earlier suggestions that the subpolar North Atlantic region may be
susceptible to abrupt climatic transitions as a result of changes in the
salinity of surface waters.
The sulfate aerosols that are also added to the atmosphere when fossil fuels
are burned act to cool the climate, and the degree to which these emissions
might reduce the impact of greenhouse gases is now under intensive study.
Could such effects ameliorate some of the more extreme projections that are
discussed above?
While this is indeed possible we should not forget that other possible
mechanisms could act in the opposite direction, to amplify climate change.
Among such "positive feedbacks" are significant increases in atmospheric
concentrations of trace gases other than carbon dioxide, such as methane,
nitrous oxides, and chlorofluorocarbons. In fact, recent IPCC estimates
suggest that the global climate forcing from the other greenhouse gases is
comparable in magnitude, but approximately opposite in sign, to that of
sulfate aerosols.
Global warming could very well accelerate the release of carbon from soils
to the atmosphere. Possible changes in the ocean circulation and ocean
productivity could also increase the amount of carbon that enters the
atmosphere. Both positive and negative feedbacks therefore need to be
considered in evaluating the uncertainty of current climate projections.
The conclusions given above, despite uncertainties, represent in my opinion
a reasonable assessment of the significance of the greenhouse perturbation
when viewed from the perspective of the geologic record. The net impression
of this evaluation of "things past" is that the future climate promises to
look very different than the present and, perhaps more disconcertingly,
possibly unlike anything known before.
FOR FURTHER READING
"Atmospheric carbon dioxide over Phanerozoic time," by R. A. Berner.
Science, vol. 249, pp 1382-1386, 1990.
Climate Change: The IPCC Scientific Assessment, Edited by J. T. Houghton, G.
J. Jenkins, and J. J. Ephraums. Cambridge University Press, 364 pp, 1990.
"Global climatic change," by R. A. Houghton and G. M. Woodwell, Scientific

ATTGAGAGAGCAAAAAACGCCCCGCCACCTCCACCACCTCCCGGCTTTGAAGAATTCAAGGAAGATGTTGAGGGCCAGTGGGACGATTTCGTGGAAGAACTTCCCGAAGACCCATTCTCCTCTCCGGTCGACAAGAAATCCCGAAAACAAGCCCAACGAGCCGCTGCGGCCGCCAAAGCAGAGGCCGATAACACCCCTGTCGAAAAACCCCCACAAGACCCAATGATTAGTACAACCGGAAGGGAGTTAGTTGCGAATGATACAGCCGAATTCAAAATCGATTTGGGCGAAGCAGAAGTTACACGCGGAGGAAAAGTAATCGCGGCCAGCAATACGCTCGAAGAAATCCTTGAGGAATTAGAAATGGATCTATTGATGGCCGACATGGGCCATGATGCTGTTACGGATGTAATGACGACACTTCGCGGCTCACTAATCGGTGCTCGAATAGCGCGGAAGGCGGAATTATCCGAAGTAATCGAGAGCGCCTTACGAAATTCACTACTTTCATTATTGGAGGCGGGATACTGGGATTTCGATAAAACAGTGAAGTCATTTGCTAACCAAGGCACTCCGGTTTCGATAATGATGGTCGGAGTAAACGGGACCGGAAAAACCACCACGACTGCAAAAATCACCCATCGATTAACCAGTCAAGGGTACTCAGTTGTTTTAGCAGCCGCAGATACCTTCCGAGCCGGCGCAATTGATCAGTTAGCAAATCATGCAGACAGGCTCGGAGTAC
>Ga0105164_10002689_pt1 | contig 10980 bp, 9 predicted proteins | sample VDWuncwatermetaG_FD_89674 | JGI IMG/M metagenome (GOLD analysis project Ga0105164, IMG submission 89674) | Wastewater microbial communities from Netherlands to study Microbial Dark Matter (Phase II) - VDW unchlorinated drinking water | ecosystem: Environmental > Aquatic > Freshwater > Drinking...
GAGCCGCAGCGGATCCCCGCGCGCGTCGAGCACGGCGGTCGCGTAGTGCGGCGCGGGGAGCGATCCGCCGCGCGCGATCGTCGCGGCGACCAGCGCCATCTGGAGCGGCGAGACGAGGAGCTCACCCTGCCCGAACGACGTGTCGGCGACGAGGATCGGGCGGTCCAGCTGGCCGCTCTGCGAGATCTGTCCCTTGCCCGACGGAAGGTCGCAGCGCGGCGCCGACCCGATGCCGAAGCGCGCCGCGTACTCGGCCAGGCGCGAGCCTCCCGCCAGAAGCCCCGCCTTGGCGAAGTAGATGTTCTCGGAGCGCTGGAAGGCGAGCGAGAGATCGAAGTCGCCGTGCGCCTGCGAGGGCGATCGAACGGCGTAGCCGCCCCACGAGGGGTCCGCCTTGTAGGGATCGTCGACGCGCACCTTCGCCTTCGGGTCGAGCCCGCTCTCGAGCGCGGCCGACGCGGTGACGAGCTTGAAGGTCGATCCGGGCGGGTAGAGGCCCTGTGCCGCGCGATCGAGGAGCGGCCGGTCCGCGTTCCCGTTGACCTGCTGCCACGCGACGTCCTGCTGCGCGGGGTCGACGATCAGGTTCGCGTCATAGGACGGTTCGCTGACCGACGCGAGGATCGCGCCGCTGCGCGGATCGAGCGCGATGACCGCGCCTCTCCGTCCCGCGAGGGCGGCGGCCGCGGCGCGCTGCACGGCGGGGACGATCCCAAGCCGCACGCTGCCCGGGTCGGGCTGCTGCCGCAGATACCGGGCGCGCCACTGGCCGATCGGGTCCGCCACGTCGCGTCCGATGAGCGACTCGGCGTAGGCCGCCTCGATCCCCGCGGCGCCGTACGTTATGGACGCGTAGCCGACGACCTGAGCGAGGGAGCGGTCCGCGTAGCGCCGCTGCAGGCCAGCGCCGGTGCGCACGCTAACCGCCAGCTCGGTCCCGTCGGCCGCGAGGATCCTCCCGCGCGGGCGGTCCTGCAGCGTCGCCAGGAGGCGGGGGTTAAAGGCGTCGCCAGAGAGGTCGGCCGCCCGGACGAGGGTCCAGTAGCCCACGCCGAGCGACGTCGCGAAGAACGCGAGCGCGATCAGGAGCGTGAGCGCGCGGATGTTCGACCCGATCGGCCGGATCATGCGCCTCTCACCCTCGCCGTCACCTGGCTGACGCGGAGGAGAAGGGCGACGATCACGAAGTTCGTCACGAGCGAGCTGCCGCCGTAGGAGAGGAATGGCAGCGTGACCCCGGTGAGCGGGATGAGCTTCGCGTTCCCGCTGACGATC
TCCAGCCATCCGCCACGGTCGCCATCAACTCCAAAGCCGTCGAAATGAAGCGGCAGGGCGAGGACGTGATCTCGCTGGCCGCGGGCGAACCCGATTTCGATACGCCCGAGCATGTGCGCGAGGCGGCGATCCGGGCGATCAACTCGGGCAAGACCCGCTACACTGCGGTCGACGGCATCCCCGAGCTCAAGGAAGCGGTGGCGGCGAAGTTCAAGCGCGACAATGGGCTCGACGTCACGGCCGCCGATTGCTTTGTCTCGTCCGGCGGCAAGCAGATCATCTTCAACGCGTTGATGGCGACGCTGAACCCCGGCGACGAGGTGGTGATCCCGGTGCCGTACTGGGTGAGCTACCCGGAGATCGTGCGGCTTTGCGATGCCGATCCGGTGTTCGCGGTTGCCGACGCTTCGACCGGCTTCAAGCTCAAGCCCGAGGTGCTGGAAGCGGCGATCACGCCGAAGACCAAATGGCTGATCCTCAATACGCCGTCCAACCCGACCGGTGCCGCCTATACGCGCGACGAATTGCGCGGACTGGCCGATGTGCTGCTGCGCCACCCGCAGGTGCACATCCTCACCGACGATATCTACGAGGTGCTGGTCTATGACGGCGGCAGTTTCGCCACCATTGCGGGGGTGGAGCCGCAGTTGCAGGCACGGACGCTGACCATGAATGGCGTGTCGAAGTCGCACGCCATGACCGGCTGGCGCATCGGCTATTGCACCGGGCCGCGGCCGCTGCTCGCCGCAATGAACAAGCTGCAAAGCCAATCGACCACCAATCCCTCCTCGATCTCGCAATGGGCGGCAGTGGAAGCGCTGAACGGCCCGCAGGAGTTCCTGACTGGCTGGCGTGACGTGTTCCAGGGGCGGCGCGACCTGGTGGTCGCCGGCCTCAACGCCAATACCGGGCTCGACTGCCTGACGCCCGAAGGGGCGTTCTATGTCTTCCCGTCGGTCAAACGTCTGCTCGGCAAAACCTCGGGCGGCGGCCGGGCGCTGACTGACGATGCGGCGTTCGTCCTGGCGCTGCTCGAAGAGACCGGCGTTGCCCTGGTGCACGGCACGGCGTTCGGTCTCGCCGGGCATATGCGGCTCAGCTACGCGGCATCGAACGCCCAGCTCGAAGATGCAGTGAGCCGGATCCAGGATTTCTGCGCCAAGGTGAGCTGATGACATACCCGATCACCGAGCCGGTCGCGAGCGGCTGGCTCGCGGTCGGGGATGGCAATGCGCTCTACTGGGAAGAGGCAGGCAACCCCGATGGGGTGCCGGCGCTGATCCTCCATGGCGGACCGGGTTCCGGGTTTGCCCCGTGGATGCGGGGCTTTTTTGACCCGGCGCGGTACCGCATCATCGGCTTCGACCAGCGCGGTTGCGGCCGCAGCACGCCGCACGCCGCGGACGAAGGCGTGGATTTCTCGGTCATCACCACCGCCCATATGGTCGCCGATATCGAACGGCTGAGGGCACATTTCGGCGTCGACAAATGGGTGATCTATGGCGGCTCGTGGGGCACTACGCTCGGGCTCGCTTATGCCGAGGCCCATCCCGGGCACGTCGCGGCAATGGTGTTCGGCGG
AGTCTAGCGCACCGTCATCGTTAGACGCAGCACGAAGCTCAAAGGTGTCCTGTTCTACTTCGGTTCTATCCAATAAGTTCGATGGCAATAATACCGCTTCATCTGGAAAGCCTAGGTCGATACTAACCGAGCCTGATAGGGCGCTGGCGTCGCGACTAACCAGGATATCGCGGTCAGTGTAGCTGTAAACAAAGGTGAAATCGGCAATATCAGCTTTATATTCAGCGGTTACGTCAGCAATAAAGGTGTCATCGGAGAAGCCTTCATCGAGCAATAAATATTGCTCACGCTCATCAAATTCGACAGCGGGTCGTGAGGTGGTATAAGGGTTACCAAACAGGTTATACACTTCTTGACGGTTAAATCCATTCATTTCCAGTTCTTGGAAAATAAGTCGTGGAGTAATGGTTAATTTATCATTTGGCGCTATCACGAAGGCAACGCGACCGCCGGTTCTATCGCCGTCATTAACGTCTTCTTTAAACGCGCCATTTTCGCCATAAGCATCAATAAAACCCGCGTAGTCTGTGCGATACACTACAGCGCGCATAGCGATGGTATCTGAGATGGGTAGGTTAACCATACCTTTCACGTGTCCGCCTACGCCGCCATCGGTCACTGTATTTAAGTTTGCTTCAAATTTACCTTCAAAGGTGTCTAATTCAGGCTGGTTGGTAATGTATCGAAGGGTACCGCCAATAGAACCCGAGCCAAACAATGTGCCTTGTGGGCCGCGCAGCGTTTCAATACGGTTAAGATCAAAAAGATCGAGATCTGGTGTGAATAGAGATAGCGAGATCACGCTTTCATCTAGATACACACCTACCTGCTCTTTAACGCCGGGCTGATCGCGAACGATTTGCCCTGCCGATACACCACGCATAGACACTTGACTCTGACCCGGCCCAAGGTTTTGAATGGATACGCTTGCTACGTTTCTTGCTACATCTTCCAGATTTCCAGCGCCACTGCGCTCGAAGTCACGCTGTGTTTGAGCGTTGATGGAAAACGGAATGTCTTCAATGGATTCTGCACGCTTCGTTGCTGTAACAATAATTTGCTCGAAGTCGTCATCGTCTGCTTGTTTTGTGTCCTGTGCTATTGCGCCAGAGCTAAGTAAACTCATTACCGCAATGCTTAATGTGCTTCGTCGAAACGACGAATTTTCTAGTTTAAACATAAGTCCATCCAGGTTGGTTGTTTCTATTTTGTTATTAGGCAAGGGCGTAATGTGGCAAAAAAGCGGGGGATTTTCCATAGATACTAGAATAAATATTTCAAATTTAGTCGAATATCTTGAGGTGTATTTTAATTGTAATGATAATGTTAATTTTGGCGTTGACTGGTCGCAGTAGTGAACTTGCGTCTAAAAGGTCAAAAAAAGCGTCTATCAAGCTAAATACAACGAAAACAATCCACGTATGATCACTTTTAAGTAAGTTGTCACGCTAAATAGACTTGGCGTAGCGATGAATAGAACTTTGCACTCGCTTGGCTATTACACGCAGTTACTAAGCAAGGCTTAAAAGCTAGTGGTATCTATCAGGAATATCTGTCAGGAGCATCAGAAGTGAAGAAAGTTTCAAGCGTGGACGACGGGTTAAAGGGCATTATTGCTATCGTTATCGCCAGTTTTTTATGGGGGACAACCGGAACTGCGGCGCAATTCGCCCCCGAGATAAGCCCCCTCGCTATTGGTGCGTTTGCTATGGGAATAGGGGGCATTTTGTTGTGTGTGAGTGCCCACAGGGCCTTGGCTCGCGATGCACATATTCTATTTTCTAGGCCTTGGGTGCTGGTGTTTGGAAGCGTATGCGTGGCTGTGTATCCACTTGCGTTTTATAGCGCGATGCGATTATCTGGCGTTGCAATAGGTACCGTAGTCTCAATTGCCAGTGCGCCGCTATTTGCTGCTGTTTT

American, vol. 260, no. 4, pp 36-44, 1989.
"How sensitive is the world's climate?" by J. Hansen, A. Lacis, R. Ruedy, M.
Sata, and H. Wilson. National Geographic Research and Exploration, vol. 9,
pp 143-158, 1993.
Paleoclimatology by T. J. Crowley and G. R. North. New York, Oxford
University Press, New York, 339 pp, 1991.
"Unpleasant surprises in the greenhouse?" by W. S. Broecker. Nature, vol.
328, pp 123-126, 1987.
Reviewers
Anthony Broccoli is a meteorologist and climate modeler at the Geophysical
Fluid Dynamics Laboratory of the National Oceanic and Atmospheric
Administration, located at Princeton University in New Jersey. He is
interested in the study of climate change using numerical models,
particularly the simulation of past climates.
Dr. William Ruddiman is a marine geologist and currently chair of the
interdisciplinary Department of Earth Sciences at the University of Virginia
in Charlottesville. His main research interests are the generation and
interpretation of paleodata from many periods of Earth history, with
particular emphasis on the effects of plateau uplift on climate.
Dr. Lisa C. Sloan is a geologist and paleoclimate modeler, and an assistant
professor in Earth Sciences at the University of California, Santa Cruz. Her
primary interests are in the modeling of warm intervals of Earth history and
in comparisons of geologic data with climate model
results. -------------------------------------------------------------------
-------- Scientific reviewers provide technical advice to the authors and
Editor, who bear ultimate responsibility for the accuracy and balance of any
opinions that are expressed.